True stories with a twist!

Posts tagged ‘TOMATO PLANT’


IMG_0779   I couldn’t believe my eyes. This afternoon, as I was relaxing in my back yard I glanced up and there they were. Look carefully and you will see them too; they’re so beautifully camouflaged that it’s hard to make them out. Can you see the purple bush in the background on the right side of the photo? A little to the left of that purple flower and a tiny bit upward you can see what I saw. Two tiny green finches sitting on the tomato plant stem.

Wow; a rare sighting. we said to each other. Where did they come from? Could they have escaped from a neighbor’s home cage? Have they migrated here from a foreign rain forest where they were never before seen by humans? Neither of us had ever heard of  green finches. You can barely make out their shape. I had to get this picture or nobody would believe me.

So I tried to move nearer without scaring them away. I wanted to get a closer shot.

Is this any clearer? Can you see those little green birds on the tomato  branch?                                                                                                                                                                                                                                                                         They’re sitting on the right stem.  This was intoxicating! So far I had gotten two photographs of them and they were not skittish; I had not frightened them away.       I zoomed in so close that I saw that what looked like a purple bush were blooms from a hosta.     And they weren’t purple; they were white.  I’ll try a really close shot this time.

So I did. As I got closer I discovered that Mother Nature  had played her little joke on me.

There were no green finches sitting on a tomato bush. All  there was were two tomato leaves sticking straight up in the air, looking all the world like birds: instead of leaves.

How disappointing! Sorry for playing this joke on you, but I had to share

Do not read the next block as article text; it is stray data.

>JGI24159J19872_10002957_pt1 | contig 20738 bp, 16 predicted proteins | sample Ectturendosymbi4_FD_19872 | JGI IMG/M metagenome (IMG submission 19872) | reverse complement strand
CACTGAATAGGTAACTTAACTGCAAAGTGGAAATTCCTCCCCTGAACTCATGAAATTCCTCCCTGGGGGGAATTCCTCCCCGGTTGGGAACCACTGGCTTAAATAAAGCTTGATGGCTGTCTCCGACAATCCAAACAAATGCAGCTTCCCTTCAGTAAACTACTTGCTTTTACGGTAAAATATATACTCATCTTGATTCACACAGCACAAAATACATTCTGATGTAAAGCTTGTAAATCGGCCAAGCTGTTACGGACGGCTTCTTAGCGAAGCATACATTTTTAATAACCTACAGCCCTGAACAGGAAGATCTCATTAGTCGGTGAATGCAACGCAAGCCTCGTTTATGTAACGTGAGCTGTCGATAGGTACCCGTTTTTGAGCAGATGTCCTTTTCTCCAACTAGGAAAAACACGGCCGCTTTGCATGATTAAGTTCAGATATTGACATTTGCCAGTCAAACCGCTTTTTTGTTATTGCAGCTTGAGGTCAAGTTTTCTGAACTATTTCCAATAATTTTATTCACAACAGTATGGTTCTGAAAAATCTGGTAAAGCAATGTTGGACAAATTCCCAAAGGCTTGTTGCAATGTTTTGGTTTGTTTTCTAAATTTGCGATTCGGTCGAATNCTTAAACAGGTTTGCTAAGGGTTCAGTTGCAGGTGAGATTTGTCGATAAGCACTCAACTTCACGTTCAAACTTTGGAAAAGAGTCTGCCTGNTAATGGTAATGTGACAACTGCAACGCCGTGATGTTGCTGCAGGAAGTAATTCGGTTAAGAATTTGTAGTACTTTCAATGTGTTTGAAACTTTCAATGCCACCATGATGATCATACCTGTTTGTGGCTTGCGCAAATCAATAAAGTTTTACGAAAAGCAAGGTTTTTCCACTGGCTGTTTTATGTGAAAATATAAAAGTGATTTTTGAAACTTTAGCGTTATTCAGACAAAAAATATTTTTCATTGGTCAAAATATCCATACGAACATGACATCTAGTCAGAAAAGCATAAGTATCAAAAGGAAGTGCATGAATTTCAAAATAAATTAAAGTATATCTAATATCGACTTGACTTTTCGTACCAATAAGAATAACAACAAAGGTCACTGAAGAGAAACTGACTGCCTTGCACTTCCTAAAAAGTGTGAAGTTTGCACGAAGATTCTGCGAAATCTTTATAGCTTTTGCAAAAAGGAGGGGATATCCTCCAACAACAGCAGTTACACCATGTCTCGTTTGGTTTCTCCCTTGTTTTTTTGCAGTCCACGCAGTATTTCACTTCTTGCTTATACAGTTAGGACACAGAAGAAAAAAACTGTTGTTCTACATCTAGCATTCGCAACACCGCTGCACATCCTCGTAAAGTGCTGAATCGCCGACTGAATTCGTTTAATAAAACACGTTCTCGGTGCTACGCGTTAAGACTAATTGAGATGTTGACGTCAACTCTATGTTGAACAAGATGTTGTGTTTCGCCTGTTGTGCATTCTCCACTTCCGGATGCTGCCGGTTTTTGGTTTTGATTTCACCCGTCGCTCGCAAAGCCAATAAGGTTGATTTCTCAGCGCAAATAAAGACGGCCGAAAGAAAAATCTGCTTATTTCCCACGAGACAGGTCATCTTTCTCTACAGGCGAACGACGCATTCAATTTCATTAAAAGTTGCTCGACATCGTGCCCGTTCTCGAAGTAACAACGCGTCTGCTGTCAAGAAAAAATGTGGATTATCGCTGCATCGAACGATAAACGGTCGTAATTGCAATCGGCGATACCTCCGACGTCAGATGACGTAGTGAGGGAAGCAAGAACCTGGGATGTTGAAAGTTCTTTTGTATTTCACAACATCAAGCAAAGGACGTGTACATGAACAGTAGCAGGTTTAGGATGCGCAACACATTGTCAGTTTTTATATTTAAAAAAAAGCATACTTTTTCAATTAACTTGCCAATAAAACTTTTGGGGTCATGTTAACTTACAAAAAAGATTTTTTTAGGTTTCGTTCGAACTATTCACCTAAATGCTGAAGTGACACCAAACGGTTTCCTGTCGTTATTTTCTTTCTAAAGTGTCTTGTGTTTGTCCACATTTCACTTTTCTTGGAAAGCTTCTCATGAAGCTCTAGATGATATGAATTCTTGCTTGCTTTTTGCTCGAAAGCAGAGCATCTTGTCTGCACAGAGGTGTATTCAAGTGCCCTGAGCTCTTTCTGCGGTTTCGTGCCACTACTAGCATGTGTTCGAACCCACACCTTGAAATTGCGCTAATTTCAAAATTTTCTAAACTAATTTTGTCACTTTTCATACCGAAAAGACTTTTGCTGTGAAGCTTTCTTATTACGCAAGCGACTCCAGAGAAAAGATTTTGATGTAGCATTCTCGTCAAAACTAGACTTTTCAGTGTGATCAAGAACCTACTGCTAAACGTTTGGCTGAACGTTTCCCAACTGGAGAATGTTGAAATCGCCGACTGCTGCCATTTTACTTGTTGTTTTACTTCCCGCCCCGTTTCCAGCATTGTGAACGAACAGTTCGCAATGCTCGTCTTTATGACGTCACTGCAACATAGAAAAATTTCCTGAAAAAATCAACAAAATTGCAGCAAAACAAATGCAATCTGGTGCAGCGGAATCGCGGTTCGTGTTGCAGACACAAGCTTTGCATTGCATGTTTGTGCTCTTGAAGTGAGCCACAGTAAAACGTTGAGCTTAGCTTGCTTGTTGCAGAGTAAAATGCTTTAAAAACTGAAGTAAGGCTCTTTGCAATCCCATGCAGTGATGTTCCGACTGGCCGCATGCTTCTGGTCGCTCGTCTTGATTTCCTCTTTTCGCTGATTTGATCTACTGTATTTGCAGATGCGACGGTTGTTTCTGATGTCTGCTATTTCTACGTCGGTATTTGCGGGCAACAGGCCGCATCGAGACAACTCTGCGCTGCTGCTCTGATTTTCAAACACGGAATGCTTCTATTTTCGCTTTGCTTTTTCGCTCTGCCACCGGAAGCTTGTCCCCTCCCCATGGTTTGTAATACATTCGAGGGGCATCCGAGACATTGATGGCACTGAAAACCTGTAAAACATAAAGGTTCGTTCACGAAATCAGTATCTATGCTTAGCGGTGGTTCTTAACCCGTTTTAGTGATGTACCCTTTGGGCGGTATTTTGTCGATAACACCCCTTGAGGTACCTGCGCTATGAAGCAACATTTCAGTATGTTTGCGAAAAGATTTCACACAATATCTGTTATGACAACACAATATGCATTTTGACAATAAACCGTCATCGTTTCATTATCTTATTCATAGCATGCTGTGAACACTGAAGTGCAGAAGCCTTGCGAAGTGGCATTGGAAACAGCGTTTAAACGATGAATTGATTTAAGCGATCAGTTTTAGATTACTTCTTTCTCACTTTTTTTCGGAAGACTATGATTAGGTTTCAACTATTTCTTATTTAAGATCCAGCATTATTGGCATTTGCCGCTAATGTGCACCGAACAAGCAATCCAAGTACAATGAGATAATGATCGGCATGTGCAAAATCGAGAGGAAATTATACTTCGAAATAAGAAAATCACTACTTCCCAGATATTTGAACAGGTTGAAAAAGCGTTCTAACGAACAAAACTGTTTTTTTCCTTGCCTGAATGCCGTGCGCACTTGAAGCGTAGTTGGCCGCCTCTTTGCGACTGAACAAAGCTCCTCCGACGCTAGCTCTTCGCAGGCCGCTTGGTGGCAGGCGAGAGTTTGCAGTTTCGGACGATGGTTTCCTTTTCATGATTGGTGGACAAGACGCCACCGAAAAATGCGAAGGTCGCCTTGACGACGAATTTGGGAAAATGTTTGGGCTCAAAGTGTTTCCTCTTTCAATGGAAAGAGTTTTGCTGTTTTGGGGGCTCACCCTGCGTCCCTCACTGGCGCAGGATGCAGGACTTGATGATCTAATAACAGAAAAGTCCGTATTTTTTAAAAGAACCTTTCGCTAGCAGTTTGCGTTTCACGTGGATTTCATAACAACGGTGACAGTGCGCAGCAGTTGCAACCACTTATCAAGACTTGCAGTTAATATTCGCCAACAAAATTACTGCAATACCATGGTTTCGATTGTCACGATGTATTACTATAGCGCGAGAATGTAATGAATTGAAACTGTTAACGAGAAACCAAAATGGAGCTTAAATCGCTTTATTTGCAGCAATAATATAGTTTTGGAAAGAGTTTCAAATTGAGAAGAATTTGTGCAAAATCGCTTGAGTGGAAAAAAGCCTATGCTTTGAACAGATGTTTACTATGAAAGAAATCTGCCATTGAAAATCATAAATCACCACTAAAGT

this funny mis-sighting!IMG_0778


Don’t tell me that chipmunks are cute.

They are totally irritating to me. There’s nothing cute about them. They’ve robbed me of my greatest summer pleasure, growing a vegetable garden. Those little thieves destroy the vegetables just at the moment they’re ripe, taking one bite and leaving the leftovers for me to fantasize and dream about.

And they burrow holes all over the property, causing the ground to collapse in the lawn. If anyone steps on an area of grass hiding an underground tunnel they could trip, fall, and imagine they’re in a Viet Cong tunnel dug somewhere near Hanoi.

Chipmunks relocate wood chips and garden mulch from under trees and shrubs to their preferred spots in mid-driveway. They create the peacetime equivalent of a deadly road bomb.

I wish there were some way to get rid of those little beasts, I complain to myself, as I think about planting a vegetable garden this summer. I have diabolical, even murderous thoughts towards them.

I see large birds flying overhead and wonder: “Do turkey hawks eat chipmunks? Why don’t they swoop down and grab and gobble a few?”

I decide to try a new system to deter the creatures from eating my plants: bird netting. The kind of netting used to protect berries and grapes from birds’ marauding.

I plant one single tomato plant, “Sweet 100,” in a large container and wrap the container with bird netting. Now let’s see who will outsmart whom.

Yesterday afternoon I hear my husband shriek “Come out here right away.” I rush outside, and there, near my “Sweet 100”, was my husband with a pathetic sight. He held a chipmunk that he had cut free from the netting around the Sweet 100, wrapped in bird netting. It had been trying to climb up and fetch an afternoon snack when it got hopelessly tangled. The animal was completely immobilized. “Grab some gardening gloves and help me,” he said. The poor chipmunk was frozen with fear and unable to move a whisker (do chipmunks have whiskers?).

I held him still, while my husband cut the netting from all around his body. The last batch was under his neck, choking him. That too was carefully snipped away. The animal, now free, quickly ran off to hide and recover under some blue hydrangeas.

As a reward for our good deed, we are blessed with a “rescue” chipmunk this summer, aiding and abetting his cohorts in the destruction our garden.

So now instead of growing my own vegetables I support the local farmers and buy our fresh produce at the farmers’ market. I wonder what they do with THEIR chipmunks?

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